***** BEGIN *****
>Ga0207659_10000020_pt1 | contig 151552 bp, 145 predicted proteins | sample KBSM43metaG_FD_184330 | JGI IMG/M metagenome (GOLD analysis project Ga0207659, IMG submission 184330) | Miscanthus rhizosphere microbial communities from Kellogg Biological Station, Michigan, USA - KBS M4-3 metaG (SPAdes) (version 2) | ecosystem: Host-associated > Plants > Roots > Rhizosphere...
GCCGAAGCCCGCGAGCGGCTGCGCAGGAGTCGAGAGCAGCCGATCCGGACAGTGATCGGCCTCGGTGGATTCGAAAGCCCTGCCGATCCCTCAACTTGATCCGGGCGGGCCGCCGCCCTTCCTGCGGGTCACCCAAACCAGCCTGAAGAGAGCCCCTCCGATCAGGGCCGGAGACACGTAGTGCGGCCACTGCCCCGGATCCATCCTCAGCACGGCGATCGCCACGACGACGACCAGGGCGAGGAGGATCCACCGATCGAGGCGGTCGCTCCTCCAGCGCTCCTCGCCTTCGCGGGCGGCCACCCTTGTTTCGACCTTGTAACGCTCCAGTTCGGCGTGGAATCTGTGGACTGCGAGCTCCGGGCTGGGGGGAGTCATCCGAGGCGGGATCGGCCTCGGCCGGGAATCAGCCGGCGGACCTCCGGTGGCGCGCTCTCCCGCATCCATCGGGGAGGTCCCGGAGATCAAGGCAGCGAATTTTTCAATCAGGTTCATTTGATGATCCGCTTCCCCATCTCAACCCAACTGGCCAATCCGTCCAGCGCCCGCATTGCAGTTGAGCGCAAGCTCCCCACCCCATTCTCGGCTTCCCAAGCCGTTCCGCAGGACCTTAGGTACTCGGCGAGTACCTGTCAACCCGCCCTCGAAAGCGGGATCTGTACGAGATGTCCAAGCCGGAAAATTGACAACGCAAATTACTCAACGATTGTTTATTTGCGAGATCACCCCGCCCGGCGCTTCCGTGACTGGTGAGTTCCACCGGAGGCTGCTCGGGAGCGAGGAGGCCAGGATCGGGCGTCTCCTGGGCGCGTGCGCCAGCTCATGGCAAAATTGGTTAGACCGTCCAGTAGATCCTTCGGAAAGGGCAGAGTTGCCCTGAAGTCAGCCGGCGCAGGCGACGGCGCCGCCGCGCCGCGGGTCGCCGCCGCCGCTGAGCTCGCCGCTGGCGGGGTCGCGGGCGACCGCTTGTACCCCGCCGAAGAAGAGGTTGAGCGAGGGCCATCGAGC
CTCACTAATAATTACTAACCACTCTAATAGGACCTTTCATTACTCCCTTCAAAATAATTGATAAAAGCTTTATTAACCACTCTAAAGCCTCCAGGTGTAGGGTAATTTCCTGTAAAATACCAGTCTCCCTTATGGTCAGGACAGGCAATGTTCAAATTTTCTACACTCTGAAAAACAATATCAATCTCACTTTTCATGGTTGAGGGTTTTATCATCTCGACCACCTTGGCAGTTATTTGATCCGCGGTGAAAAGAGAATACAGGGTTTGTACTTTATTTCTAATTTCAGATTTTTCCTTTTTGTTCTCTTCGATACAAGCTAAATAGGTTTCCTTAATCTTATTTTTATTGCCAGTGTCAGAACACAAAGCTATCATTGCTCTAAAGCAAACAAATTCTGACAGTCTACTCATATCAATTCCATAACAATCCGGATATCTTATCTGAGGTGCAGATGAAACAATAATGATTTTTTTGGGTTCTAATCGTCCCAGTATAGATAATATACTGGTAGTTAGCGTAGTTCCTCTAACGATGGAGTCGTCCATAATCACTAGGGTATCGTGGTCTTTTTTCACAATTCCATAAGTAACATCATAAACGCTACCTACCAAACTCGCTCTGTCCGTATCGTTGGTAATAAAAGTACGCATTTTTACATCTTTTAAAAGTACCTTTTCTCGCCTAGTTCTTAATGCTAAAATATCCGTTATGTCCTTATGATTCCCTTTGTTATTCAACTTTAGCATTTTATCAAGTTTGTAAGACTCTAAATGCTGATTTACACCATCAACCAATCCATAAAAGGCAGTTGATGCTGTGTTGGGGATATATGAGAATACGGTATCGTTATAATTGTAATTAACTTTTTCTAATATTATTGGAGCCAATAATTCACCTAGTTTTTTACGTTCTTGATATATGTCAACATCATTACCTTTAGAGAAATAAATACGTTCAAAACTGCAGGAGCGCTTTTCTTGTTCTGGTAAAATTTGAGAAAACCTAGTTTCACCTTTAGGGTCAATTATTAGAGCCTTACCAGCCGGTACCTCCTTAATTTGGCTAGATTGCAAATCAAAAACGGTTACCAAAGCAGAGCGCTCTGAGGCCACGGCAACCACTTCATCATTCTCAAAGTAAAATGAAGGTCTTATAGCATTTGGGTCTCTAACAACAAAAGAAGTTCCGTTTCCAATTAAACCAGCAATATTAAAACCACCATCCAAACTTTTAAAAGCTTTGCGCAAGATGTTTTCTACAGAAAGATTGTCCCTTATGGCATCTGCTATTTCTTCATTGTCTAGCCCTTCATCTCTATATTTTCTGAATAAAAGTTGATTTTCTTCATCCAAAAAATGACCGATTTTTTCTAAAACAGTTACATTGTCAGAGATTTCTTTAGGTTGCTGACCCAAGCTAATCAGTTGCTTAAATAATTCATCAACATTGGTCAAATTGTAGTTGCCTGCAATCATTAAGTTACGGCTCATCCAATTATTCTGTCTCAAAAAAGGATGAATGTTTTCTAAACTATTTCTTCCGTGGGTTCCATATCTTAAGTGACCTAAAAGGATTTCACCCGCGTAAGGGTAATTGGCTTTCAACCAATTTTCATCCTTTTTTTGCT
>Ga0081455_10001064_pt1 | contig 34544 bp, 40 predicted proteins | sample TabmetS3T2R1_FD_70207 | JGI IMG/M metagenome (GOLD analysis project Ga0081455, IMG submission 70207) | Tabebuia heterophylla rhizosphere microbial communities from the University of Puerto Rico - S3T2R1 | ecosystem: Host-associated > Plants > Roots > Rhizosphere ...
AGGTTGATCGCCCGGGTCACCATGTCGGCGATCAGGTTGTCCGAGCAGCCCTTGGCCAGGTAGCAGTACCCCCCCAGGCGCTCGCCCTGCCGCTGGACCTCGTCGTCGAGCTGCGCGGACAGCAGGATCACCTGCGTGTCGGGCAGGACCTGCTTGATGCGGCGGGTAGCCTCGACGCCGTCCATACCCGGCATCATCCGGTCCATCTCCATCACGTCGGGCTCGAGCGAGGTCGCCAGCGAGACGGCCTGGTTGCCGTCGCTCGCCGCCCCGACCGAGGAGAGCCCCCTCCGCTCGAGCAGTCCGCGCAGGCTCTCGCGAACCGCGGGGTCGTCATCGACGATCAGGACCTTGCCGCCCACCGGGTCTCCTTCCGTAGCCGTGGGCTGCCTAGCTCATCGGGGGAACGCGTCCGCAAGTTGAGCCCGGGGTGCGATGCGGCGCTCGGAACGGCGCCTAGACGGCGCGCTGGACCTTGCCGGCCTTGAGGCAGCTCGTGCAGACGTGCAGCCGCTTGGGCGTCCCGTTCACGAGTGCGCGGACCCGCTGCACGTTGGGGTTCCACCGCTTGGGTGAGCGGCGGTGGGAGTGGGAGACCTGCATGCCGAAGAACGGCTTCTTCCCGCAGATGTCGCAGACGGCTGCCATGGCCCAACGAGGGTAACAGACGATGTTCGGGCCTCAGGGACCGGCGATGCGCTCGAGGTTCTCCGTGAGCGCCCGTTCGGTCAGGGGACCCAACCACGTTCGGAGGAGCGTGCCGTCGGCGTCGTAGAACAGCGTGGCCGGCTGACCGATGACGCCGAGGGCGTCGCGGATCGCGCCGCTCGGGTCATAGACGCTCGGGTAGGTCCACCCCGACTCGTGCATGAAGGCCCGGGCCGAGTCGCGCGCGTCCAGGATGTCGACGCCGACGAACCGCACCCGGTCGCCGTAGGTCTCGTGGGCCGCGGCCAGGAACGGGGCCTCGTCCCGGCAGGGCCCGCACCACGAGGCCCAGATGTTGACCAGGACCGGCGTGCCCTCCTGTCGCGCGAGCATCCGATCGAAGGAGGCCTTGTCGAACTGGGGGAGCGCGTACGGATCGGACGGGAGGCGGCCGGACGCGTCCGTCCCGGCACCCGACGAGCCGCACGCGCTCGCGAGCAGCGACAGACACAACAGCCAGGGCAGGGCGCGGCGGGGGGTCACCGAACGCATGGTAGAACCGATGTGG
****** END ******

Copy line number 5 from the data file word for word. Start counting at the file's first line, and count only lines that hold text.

AGGTTGATCGCCCGGGTCACCATGTCGGCGATCAGGTTGTCCGAGCAGCCCTTGGCCAGGTAGCAGTACCCCCCCAGGCGCTCGCCCTGCCGCTGGACCTCGTCGTCGAGCTGCGCGGACAGCAGGATCACCTGCGTGTCGGGCAGGACCTGCTTGATGCGGCGGGTAGCCTCGACGCCGTCCATACCCGGCATCATCCGGTCCATCTCCATCACGTCGGGCTCGAGCGAGGTCGCCAGCGAGACGGCCTGGTTGCCGTCGCTCGCCGCCCCGACCGAGGAGAGCCCCCTCCGCTCGAGCAGTCCGCGCAGGCTCTCGCGAACCGCGGGGTCGTCATCGACGATCAGGACCTTGCCGCCCACCGGGTCTCCTTCCGTAGCCGTGGGCTGCCTAGCTCATCGGGGGAACGCGTCCGCAAGTTGAGCCCGGGGTGCGATGCGGCGCTCGGAACGGCGCCTAGACGGCGCGCTGGACCTTGCCGGCCTTGAGGCAGCTCGTGCAGACGTGCAGCCGCTTGGGCGTCCCGTTCACGAGTGCGCGGACCCGCTGCACGTTGGGGTTCCACCGCTTGGGTGAGCGGCGGTGGGAGTGGGAGACCTGCATGCCGAAGAACGGCTTCTTCCCGCAGATGTCGCAGACGGCTGCCATGGCCCAACGAGGGTAACAGACGATGTTCGGGCCTCAGGGACCGGCGATGCGCTCGAGGTTCTCCGTGAGCGCCCGTTCGGTCAGGGGACCCAACCACGTTCGGAGGAGCGTGCCGTCGGCGTCGTAGAACAGCGTGGCCGGCTGACCGATGACGCCGAGGGCGTCGCGGATCGCGCCGCTCGGGTCATAGACGCTCGGGTAGGTCCACCCCGACTCGTGCATGAAGGCCCGGGCCGAGTCGCGCGCGTCCAGGATGTCGACGCCGACGAACCGCACCCGGTCGCCGTAGGTCTCGTGGGCCGCGGCCAGGAACGGGGCCTCGTCCCGGCAGGGCCCGCACCACGAGGCCCAGATGTTGACCAGGACCGGCGTGCCCTCCTGTCGCGCGAGCATCCGATCGAAGGAGGCCTTGTCGAACTGGGGGAGCGCGTACGGATCGGACGGGAGGCGGCCGGACGCGTCCGTCCCGGCACCCGACGAGCCGCACGCGCTCGCGAGCAGCGACAGACACAACAGCCAGGGCAGGGCGCGGCGGGGGGTCACCGAACGCATGGTAGAACCGATGTGG